Wednesday, October 01, 2008

Banned Book Week

The American Library Association has declared this week, September 27–October 4 2008, as National Banned Book Week. In honor of that and my aunt and sister-in-law who are librarians, here is a list compiled by the American Library Association of the "10 Most Challenged Books of 2007" along with the reasons given for why some people thought they should not be read.

1) "And Tango Makes Three," by Justin Richardson/Peter Parnell
Reasons: Anti-Ethnic, Sexism, Homosexuality, Anti-Family, Religious Viewpoint, Unsuited to Age Group

2) The Chocolate War," by Robert Cormier
Reasons: Sexually Explicit, Offensive Language, Violence

3) "Olive's Ocean," by Kevin Henkes
Reasons: Sexually Explicit and Offensive Language

4) "The Golden Compass," by Philip Pullman
Reasons:  Religious Viewpoint

5) "The Adventures of Huckleberry Finn," by Mark Twain
Reasons:  Racism

6) "The Color Purple," by Alice Walker
Reasons: Homosexuality, Sexually Explicit, Offensive Language,

7) "TTYL," by Lauren Myracle
Reasons: Sexually Explicit, Offensive Language, Unsuited to Age Group

8) "I Know Why the Caged Bird Sings," by Maya Angelou
Reasons:  Sexually Explicit

9) "It's Perfectly Normal," by Robie Harris
Reasons:  Sex Education, Sexually Explicit

10) "The Perks of Being A Wallflower," by Stephen Chbosky
Reasons:  Homosexuality, Sexually Explicit, Offensive Language, Unsuited to Age Group

My personal choice for the greatest book ever written is number 5 on the list, "The Adventures of Huckleberry Finn." My brothers and I still fondly remember my father reading it to us when we were little. We did not realize at the time what a subversive act that would later appear to be, in today's political climate. (My father also read to us from "Gulliver's Travels," which must only have escaped the book banner's attention by some oversight. It also is an extremely subversive book, full of ideas that some people would think were especially unsuitable for children.)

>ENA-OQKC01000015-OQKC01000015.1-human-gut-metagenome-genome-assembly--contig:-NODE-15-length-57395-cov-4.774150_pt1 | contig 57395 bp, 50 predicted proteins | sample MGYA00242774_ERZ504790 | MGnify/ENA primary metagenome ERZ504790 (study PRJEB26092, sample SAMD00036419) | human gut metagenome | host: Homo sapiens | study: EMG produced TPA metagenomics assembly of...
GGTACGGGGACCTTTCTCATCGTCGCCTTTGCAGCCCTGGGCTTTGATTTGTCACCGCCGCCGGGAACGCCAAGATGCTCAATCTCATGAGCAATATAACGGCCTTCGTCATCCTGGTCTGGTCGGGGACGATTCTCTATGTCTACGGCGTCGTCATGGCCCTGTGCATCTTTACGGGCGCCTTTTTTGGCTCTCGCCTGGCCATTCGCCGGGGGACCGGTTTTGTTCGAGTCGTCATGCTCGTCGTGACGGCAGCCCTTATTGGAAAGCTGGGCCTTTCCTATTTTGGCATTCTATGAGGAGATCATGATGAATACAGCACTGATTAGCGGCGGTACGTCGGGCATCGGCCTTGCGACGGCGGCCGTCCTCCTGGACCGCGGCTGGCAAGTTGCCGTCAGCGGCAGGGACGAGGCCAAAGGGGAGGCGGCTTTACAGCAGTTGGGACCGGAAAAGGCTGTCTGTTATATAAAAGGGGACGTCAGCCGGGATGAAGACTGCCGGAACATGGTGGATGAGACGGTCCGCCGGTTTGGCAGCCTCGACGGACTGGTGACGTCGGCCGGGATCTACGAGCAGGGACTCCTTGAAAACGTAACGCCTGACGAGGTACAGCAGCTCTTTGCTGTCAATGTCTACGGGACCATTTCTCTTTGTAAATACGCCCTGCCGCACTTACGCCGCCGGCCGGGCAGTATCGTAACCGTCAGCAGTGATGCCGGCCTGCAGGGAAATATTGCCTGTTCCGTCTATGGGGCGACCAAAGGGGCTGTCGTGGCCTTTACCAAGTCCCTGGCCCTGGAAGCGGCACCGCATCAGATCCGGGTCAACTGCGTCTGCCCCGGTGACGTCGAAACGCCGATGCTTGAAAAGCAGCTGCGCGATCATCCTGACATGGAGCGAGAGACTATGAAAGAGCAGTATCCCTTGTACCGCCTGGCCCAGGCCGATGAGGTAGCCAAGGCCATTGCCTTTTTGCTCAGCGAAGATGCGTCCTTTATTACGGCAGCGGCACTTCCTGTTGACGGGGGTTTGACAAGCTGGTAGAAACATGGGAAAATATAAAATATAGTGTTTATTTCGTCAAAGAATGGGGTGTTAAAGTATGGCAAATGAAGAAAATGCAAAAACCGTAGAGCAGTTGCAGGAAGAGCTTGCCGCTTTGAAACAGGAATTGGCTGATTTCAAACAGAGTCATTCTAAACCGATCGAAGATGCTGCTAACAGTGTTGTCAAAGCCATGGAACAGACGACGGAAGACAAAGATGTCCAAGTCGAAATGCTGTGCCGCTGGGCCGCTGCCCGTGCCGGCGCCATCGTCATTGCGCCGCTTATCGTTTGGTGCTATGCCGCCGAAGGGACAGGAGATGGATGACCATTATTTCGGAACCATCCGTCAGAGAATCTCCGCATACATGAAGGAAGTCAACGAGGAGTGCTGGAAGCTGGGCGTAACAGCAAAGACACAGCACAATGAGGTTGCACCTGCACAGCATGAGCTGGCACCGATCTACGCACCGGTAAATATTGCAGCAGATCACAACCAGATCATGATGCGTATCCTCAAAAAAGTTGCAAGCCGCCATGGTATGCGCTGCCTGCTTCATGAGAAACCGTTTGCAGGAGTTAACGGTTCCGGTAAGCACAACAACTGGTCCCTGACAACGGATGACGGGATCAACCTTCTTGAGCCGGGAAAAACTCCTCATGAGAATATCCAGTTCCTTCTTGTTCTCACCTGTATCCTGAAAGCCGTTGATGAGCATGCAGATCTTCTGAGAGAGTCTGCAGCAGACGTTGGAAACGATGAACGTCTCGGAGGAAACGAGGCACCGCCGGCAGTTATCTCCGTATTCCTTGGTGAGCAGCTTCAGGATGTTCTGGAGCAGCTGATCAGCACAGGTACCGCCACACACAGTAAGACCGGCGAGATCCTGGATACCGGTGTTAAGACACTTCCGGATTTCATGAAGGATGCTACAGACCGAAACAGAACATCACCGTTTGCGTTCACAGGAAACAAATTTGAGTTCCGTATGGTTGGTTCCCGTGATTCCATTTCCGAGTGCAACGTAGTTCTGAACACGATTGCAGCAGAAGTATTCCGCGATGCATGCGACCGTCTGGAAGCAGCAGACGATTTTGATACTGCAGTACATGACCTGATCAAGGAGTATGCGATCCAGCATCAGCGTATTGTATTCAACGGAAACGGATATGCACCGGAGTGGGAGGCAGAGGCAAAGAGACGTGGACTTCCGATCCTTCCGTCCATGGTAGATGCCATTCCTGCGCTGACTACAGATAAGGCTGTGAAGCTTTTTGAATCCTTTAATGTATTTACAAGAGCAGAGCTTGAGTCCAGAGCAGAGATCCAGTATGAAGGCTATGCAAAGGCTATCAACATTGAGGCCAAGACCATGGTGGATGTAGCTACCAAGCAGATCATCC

Defy the book banners by reading one of these books this week. If there is a child in your life who has not yet begun to read on her/his own then emulate my father and read it to her/him.

1 comment:

Daniel said...

Thanks David for the fine blog. Those who ban books work to deny others the right to think. What a fearful and perhaps terrifying world these book banners must be trapped in...afraid of words and ideas.

As a teacher I'd like to encourage adults to read to children no matter how great the child's own reading skills may be. Being read to is a wonderful experience and different from the experience children enjoy reading to themselves.